PHOTOS: LINCOLN'S PANDEMIC SCENE
City Council distancing
Gameday empty Saturday
Thank you Bryan West
No fans allowed
Volleyball social distancing
Boo at the Zoo
Downtown mask art
Marching band competition
East Campus proposed budget cuts
No Football Saturday
UNL in-person class
Farmers Market influencers
Weeping Water vs. Fillmore Central/Exeter-Milligan
First day of middle school
First day of school
Pius X volleyball practice
City Council BLM protest
Rally and hearing
Lancaster County Super Fair
LPS board meeting
Meatpacking workers rally
Lincoln Northeast graduation
Gov. Ricketts address Legislature
Masked Archie the Mammoth
First Jury Trial in Four Months
Lincoln Community Playhouse
The Kindler Hotel
Garth Brooks Drive-In Concert
Urban Air Adventure Park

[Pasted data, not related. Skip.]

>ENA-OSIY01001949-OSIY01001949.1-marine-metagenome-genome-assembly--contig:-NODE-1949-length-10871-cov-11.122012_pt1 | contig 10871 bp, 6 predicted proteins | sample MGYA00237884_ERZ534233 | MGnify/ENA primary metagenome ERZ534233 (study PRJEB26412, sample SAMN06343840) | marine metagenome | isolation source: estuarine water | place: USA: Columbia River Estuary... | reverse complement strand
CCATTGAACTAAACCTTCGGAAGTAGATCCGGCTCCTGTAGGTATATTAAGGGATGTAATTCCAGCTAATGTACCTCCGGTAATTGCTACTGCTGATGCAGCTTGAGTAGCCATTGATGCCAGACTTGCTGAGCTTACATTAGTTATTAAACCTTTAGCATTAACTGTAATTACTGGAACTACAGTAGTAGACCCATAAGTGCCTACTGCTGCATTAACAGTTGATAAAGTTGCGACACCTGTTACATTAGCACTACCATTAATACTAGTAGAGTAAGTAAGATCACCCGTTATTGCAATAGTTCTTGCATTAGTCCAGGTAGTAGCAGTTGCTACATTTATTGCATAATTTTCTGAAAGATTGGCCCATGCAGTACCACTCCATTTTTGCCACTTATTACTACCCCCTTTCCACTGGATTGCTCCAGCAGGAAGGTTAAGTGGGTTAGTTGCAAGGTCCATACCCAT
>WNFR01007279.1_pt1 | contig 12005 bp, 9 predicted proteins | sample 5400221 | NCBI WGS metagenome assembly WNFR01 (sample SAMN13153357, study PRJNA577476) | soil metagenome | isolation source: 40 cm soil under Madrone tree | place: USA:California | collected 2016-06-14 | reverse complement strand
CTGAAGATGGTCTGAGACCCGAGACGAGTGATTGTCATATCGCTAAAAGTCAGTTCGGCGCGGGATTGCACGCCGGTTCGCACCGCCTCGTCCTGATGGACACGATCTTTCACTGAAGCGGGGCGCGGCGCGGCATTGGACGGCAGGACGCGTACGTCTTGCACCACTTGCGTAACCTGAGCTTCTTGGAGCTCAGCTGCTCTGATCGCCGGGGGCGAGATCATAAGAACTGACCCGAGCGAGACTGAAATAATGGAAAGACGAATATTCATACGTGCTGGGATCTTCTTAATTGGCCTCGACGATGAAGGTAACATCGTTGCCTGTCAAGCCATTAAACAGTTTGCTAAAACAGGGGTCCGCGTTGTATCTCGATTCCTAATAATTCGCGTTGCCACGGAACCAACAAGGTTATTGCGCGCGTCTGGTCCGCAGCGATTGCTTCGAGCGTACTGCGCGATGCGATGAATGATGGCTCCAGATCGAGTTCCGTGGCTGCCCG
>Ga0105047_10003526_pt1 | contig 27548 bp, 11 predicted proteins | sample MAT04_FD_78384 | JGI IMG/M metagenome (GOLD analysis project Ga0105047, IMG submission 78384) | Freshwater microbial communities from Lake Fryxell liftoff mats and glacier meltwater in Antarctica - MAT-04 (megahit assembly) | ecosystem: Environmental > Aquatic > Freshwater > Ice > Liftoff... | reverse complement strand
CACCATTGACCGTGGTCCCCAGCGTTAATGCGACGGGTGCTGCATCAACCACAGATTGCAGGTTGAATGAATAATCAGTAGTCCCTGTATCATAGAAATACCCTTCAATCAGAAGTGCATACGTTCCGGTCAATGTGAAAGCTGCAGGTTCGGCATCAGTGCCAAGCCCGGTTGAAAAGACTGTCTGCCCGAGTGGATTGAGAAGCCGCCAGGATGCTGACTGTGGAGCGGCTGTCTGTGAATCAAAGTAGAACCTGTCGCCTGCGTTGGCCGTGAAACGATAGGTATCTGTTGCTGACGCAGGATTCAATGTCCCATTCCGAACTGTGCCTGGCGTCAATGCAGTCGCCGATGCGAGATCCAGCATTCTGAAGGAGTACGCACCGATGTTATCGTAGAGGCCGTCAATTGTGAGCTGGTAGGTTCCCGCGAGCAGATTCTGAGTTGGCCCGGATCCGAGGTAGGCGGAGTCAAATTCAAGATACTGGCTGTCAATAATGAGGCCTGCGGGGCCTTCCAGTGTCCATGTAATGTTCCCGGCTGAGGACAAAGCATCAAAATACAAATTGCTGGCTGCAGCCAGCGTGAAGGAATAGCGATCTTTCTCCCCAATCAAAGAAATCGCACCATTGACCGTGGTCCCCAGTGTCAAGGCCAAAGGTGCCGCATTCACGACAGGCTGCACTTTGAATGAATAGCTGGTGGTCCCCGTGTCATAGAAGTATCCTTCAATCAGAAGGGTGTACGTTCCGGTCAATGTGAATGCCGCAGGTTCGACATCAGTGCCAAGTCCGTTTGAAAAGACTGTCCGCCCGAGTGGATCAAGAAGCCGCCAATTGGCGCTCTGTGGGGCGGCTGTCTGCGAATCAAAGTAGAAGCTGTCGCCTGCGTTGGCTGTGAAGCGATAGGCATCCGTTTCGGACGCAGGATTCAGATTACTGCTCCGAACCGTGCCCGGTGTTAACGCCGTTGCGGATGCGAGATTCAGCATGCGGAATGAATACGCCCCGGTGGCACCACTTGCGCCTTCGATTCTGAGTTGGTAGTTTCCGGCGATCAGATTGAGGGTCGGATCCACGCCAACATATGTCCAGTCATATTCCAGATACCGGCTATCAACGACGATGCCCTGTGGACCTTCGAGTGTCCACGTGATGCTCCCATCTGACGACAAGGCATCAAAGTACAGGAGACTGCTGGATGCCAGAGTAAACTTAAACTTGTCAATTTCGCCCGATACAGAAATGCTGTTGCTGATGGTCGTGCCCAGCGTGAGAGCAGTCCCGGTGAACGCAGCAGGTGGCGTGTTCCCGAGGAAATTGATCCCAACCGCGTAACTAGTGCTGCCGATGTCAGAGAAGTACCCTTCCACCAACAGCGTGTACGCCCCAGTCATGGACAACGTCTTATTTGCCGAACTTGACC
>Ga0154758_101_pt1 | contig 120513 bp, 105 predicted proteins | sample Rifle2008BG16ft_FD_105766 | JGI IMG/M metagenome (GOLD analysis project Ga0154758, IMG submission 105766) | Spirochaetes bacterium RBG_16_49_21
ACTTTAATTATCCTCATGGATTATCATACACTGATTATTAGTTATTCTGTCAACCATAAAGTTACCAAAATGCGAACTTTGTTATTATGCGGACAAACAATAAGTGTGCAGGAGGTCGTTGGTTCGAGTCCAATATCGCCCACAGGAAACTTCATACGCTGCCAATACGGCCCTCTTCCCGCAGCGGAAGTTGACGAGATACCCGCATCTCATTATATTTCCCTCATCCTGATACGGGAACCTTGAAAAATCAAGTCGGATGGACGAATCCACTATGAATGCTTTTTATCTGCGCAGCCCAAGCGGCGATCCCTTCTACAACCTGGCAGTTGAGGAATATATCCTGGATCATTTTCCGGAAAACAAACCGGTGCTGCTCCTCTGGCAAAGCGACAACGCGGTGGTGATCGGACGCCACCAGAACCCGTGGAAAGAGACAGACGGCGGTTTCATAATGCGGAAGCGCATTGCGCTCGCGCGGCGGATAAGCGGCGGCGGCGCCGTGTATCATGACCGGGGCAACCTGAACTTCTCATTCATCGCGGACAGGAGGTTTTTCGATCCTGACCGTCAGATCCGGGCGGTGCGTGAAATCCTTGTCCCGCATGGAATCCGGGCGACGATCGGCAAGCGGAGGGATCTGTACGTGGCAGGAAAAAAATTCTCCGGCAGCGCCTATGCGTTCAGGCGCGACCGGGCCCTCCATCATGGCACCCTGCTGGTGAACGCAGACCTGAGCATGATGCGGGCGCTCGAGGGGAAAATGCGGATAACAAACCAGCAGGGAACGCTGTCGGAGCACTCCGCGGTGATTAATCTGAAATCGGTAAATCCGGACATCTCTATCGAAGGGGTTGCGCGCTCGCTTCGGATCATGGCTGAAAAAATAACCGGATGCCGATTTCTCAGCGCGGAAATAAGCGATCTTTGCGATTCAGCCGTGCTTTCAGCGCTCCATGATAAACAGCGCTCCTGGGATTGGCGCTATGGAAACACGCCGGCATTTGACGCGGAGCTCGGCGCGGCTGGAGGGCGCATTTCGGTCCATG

Gere Branch Library
Music on the Move
Bars Opening in Lincoln
LPS Teachers Retirement
Holmes Lake Manor Horse Visit
Lancaster County Courthouse
Church Social Distancing
Children of Smithfield
Parkview Christian Teacher Appreciation Day
Lincoln Christian 2020 Seniors
Test Nebraska site
Drive-Thru Career Fair
Center for People in Need food distribution
Masks For Truckers
Teacher and Staff Parade
Virtual City Council
Good Friday Music
Masks on a walk
Watch: A timelapse of the mural at Saro Cider
Watch: Hand sanitizer rolls off Innovation Campus assembly line
No fun here
Tower Square sign
WATCH: Celebrating a birthday with a parade
Simpsons in the windows
Drive-thru COVID-19 testing
UNL Beekeeping virtual class
Lincoln Lutheran Online Teaching
Blue for public health
Basketball without fans
Thanksgiving to go
Socially distant Santa
Christmas tree demand
Basketball fans reduced
Mike Hilgers at Legislature's First Day
Zoo Bar membership
New high school
Biking in snow
“Some mornings when Jack and I go out, I’ll have him carry a box of cereal. The other day, as we were putting it in the pantry, he looked right at me and said, ‘Helping people.’ That made me tear up.” – Michael Reinmiller